During the prayers, Muslims have to be in the right frame of mind, putting aside everything else for that few minutes and be exclusive to God.
Call To Prayer
The call of prayers (or the Azan) is usually done by the Muezzin, who calls the faithful together by saying the verses below:
Which translates to:
God is Great (repeat four times)
I testify that there is no god but God (repeat twice)
I testify that Muhammad is God’s messenger (repeat twice)
Come to prayer (repeat twice)
Come to salvation (repeat twice)
God is great (repeat twice)
There is no god but God.
For the dawn prayer, the muezzin adds, after the second ‘Come to salvation’ with the phrase ‘Prayer is better than sleep’ twice.
In many Islamic countries, the public call to prayer from the mosques sets the rhythm of the day for the entire population, including the non-Muslims.
On top of the five daily prayers, all male Muslims are enjoined to gather together every Friday for the noon prayer and listen to a sermon, called the Khutba, by the leader of the community.
Female Muslims are not required to attend, but if they wish to do so, they can but will be segregated from the men and pray behind, beside or above them.
3rd Pillar of Islam: Giving Zakat (Support of the Needy)
The third pillar of Islam is the zakah or the alms giving, which basically means giving charity to the poor.
The rationale for this is to benefit the needy while helping the giver by moving him closer to the holiness and submission of Allah (SWT).
As mentioned in the Quran, surah at-Tawbah Chapter 9, Verse 60 which says:
Alms are for the poor and the needy, and those employed to administer the (funds); for those whose hearts have been (recently) reconciled (to Truth); for those in bondage and in debt; in the cause of Allah. and for the wayfarer: (thus is it) ordained by Allah, and Allah is full of knowledge and wisdom.
How Zakat is being distributed
In accordance to Islamic law, Muslims donate a fixed portion of their income, traditionally set at one-fortieth, or 2.5 percent, of the value of all liquid assets and income-generating properties owned by the giver.
The giver usually pay his or her zakat to a religious official or representative of the Islamic state or local mosque.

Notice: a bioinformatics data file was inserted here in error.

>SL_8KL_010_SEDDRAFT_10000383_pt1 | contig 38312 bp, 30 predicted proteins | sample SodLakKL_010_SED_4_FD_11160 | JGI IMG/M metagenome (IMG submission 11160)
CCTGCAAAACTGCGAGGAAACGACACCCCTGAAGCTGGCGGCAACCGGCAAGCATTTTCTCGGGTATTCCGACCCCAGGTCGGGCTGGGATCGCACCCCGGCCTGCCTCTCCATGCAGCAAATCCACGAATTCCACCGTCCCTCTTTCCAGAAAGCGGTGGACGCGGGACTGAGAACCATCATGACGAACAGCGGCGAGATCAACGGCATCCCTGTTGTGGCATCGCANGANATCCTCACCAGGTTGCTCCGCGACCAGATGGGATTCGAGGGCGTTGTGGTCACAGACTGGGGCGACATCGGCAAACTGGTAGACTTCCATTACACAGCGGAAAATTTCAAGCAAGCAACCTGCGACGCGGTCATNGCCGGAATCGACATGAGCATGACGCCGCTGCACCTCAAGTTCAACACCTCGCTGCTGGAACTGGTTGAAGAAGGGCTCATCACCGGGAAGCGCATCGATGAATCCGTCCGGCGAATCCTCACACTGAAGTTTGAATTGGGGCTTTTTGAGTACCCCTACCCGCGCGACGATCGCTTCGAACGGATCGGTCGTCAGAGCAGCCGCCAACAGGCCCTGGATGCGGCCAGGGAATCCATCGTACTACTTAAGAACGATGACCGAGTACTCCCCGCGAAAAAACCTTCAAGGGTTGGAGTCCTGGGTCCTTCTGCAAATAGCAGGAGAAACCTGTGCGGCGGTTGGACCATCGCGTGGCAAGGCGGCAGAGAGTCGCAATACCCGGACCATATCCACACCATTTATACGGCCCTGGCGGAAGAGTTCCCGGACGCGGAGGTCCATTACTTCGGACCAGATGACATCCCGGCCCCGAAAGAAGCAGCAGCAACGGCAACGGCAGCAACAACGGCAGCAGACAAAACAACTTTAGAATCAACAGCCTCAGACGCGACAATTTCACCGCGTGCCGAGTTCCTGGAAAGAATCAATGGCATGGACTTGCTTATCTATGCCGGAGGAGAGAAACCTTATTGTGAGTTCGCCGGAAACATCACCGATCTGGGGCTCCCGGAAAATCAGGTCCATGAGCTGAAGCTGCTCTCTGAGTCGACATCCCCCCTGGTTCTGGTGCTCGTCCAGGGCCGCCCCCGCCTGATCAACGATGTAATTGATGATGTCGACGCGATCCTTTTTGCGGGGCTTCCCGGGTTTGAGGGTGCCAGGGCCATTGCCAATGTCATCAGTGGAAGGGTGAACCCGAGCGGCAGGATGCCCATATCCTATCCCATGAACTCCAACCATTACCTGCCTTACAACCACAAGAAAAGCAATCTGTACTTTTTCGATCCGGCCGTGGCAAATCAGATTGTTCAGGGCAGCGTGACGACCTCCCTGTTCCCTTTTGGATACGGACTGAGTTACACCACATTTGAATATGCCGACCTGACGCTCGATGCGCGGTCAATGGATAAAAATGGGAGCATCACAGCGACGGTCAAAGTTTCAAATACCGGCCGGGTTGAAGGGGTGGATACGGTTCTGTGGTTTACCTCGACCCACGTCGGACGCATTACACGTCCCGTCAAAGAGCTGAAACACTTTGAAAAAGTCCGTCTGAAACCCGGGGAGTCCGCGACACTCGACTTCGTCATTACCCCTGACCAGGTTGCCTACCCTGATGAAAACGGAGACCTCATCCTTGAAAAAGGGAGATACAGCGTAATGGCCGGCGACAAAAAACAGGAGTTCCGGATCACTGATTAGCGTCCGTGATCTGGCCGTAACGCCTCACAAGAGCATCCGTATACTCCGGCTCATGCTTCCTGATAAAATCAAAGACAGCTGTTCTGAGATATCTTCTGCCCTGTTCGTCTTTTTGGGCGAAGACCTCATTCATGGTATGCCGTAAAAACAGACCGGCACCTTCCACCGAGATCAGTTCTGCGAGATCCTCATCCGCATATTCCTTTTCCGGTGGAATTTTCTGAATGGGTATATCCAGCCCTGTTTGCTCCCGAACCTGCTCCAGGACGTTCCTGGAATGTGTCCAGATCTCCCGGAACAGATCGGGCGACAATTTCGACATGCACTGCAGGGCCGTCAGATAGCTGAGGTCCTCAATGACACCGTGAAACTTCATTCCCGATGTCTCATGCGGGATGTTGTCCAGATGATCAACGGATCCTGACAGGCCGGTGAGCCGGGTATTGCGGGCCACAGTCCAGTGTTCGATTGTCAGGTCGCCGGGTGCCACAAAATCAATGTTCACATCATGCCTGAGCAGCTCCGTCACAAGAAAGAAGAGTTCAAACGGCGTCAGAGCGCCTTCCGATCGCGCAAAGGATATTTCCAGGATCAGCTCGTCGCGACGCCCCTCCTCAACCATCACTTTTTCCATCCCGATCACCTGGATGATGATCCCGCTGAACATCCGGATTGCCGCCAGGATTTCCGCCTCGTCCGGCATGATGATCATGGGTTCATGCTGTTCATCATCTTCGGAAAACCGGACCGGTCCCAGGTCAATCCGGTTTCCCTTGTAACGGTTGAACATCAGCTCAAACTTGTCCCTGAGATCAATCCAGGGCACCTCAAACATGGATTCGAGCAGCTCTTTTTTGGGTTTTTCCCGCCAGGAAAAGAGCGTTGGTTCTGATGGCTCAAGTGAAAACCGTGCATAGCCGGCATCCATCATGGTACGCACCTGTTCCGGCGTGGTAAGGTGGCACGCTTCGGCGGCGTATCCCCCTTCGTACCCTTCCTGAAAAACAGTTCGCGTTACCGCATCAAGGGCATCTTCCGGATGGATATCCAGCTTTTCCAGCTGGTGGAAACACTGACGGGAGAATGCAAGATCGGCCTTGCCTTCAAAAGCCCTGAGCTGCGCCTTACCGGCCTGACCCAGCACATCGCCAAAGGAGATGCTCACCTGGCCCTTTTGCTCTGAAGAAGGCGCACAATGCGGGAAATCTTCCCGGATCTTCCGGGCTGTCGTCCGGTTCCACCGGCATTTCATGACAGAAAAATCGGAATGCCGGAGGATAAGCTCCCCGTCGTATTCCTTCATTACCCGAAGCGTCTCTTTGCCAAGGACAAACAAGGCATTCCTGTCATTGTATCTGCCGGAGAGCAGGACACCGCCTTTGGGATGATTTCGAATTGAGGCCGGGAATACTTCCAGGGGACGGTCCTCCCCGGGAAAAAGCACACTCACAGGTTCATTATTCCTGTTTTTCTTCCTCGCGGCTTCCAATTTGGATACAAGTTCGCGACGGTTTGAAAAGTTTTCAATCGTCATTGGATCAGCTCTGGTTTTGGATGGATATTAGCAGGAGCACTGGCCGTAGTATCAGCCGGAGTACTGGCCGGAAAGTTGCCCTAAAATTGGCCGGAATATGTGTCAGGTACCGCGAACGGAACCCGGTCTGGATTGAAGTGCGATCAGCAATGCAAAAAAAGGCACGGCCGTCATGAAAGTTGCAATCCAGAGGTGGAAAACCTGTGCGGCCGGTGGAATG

It will then be distributed to the poor, encourage conversion to Islam, ransom captives, assist travelers, support those devoting themselves to God’s work, relieve debtors, defend the faith and any other purpose deemed appropriate.
Those who are wealthy and can afford might go the extra mile by funding for public amenities such as mosques, drinking fountains, schools, hospitals and universities.
This act of giving serves as a reminder of one’s broader social responsibilities to the community.
Interesting fact: One of the common forms of charity in medieval Islam cities was to establish a public drinking fountain (which is called sabil), where fresh, sweet water was distributed freely to all passers-by.
4th Pillar of Islam: Fasting in the Month of Ramadan
The 4th pillar of Islam is fasting, or sawm (صوم) or siyam (صيام) in Arabic words.
Every year in the month of Ramadan, all Muslims fast during the daylight hours, from dawn till sundown, abstaining from food, drink and sexual activities with their spouse.
It is an act of worship where the faithful follower denies his own needs and desires while seeking the blessings of Allah (SWT).
Through this temporary deprivation, they renew their awareness of and gratitude for everything God has provided in their lives. The Quran was also revealed during this holy month.
This also reminds them of the poor and needy who might be deprived of food and water. Thus, sharing this hardship makes them to be more mindful and help those less fortunate.
5th Pillar of Islam: The Pilgrimage to Makkah
The 5th and last pillar of Islam is the pilgrimage to Makkah (Mecca), or also known as Hajj.